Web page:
14 February 2016
Brick Making in Carroll County
By Mary Ann Ashcraft
You might become suspicious when looking at the large number of old brick buildings in Carroll County that someone local must have had a clay pit and produced bricks. Sure enough, an article entitled “Brickmaking in Westminster” appeared in the Democratic Advocate of May 10, 1888, and it sheds light on an industry that has disappeared.
Beginning in 1881, R. Charles Matthews operated a thriving business making and selling bricks along Railroad Avenue north of Westminster’s city limits. His clay came from a nearby meadow which he leased from Theodore Englar, and the plant’s proximity to the Western Maryland Railroad was ideal for sending bricks to other locales.
Approximately 200,000 bricks were produced during the first year of operation, but by 1886 the number had risen to almost three-quarters of a million. Of course weather played a part in each season’s success because the bricks needed to dry before being fired. Apparently in 1887 the weather didn’t cooperate and Matthews had to enlist the help of other local brick manufacturers to fill the orders builders had placed.
William Oursler, Wm. H. Bell and Robert E. Frizzle added over 200,000 bricks from their supplies to help Matthews deliver what he had promised. An 1877 map of Westminster from the Lake, Griffing, and Stevenson Illustrated Atlas of Carroll County pinpoints the location of Bell’s brickyard near the intersection of Church and East Green Streets in Westminster. An 1887 newspaper advertisement showed Frizzle’s brickyard was on Court Street near the county jail.
The location of Oursler’s yard is unknown, but was probably in the vicinity of Westminster as well. Matthews’ brickyard was quite close to John K. Longwell’s lovely mansion “Emerald Hill” which stood above Westminster’s East Main Street. In the twenty-first century, it is hard to imagine that these rather “dirty” industries often flourished alongside residential areas in many towns and cities.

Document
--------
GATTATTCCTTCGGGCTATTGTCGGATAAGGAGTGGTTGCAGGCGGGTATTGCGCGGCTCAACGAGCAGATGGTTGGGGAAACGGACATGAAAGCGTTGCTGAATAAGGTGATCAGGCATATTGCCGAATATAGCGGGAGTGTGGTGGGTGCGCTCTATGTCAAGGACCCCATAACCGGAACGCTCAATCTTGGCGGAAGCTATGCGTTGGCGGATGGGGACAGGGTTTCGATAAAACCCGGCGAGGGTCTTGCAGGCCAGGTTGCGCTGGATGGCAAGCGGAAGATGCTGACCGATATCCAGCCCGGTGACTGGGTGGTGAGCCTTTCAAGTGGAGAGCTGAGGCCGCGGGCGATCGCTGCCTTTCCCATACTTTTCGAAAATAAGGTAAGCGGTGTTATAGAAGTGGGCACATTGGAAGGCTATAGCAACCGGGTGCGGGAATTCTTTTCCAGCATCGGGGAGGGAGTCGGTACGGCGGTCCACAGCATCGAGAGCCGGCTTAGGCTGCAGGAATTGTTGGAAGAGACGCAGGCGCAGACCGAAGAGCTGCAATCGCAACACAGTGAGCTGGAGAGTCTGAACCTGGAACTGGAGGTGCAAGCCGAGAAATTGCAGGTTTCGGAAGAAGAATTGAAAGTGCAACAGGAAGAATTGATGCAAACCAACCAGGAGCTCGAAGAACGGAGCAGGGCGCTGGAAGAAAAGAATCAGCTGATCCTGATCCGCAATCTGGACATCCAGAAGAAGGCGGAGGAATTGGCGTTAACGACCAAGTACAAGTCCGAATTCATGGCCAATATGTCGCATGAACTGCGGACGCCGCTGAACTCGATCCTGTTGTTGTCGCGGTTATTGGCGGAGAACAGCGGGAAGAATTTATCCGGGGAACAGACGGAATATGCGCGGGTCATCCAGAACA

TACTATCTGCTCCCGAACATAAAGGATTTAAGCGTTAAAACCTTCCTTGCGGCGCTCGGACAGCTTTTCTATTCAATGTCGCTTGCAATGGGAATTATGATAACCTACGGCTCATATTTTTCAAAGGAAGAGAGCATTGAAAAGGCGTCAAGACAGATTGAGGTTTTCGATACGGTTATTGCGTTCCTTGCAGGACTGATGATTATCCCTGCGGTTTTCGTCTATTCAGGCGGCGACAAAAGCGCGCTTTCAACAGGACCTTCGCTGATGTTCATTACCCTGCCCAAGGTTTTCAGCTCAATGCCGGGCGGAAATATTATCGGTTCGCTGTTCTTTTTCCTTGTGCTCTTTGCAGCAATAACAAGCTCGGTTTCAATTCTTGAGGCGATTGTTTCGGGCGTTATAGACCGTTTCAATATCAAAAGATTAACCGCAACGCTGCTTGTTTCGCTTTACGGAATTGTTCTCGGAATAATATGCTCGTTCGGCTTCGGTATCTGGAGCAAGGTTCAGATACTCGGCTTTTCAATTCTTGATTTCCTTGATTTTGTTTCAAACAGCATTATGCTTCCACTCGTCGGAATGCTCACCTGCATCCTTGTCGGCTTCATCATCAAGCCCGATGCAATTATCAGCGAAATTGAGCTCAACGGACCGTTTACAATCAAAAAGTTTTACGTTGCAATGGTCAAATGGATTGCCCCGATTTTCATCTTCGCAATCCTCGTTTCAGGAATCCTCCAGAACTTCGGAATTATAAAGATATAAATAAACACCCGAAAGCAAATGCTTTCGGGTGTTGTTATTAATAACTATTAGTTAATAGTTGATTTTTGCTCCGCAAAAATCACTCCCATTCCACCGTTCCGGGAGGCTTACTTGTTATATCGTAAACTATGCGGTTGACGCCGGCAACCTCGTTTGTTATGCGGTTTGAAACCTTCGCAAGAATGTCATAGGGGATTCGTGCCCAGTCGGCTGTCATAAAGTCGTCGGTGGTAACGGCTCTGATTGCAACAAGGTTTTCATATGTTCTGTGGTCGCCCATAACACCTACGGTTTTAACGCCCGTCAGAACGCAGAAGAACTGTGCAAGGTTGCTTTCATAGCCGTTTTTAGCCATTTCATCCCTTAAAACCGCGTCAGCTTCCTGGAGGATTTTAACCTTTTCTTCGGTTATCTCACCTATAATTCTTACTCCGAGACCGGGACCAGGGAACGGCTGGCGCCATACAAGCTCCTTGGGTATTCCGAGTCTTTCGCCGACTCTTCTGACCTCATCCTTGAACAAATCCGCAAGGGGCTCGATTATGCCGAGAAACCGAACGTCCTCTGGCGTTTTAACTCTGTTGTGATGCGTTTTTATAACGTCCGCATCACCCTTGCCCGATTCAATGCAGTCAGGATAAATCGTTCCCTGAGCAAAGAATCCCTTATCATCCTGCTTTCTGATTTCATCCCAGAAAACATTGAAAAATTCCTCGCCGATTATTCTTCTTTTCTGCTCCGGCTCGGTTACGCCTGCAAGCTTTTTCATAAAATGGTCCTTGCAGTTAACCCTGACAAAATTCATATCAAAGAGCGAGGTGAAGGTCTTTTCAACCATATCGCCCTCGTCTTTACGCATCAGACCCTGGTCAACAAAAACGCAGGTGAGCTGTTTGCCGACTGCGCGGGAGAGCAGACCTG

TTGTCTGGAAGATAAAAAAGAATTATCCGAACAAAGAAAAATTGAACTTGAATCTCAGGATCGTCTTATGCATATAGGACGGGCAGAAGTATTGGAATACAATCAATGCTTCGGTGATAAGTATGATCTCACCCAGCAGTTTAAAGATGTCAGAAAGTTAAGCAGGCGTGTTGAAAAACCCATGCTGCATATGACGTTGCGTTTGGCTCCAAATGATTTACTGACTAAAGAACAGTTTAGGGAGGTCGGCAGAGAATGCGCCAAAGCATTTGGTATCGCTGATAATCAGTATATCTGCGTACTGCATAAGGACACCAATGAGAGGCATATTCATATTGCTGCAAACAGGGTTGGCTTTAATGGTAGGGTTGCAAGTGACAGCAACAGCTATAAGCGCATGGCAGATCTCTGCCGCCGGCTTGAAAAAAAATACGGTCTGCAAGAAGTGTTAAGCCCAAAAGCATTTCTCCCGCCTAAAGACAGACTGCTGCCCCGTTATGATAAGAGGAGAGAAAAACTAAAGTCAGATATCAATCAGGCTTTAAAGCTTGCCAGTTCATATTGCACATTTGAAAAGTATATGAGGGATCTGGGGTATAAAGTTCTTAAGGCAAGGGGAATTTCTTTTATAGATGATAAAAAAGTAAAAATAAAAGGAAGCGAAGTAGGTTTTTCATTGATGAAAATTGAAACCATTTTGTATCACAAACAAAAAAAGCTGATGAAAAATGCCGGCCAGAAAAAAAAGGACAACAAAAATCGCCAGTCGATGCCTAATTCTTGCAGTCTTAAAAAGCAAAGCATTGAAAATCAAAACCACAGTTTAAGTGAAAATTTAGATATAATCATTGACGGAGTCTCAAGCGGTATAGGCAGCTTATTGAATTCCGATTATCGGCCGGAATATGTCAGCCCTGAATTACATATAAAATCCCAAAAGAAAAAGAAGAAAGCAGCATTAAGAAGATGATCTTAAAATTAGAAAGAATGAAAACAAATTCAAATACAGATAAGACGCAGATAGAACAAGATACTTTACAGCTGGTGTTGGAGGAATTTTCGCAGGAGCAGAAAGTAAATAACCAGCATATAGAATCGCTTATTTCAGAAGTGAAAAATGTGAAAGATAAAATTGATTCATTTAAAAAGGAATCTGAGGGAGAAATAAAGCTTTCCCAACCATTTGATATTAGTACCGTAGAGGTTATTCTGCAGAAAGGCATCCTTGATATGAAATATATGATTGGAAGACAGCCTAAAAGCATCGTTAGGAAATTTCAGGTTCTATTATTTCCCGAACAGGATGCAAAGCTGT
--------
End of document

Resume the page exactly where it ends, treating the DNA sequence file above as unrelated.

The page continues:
The entire process of brickmaking took place close to downtown Westminster—digging the clay, grinding and tempering it, sanding the molds, molding the bricks, drying them and loading them into the kiln for firing. According to the newspaper, Matthews employed a large number of men and had plans to open a second brickyard east of Westminster at Carrollton Station on the Western Maryland Railroad so he could produce as many as a million bricks a year.
Matthews’ advertisement in an 1887 Westminster newspaper said, “If you want to see the kind of wall my Brick will build, just take a look at the new Hotel Albion or the First National Bank, Ward Hall [at Western Maryland College], J. Q. Stitely’s double house on Green street, or C. Awalt’s block of houses.” Some Carroll County schoolhouses and at least one barn were also built of Matthews’ bricks, and he shipped bricks to Baltimore for homes on Pennsylvania
Avenue, Patterson Avenue and near Druid Hill Park. Like so many other industries—flour mills, distilleries, ice-making plants, etc.—that flourished in the heart of Westminster, the brickyard disappeared. Today, there is a plant in Rocky Ridge on the eastern side of Frederick County which produces large quantities of fine bricks.
Mary Ann Ashcraft is a library volunteer at the Historical Society of Carroll County.
Photo credit: Historical Society of Carroll County
Photo caption: The Albion Hotel, seen here before its brick walls were painted, was built in the 1880s using locally manufactured bricks. It stands on the northeast corner of the intersection of Westminster’s Main Street and Railroad Avenue and today is home to several businesses on the ground floor and apartments above.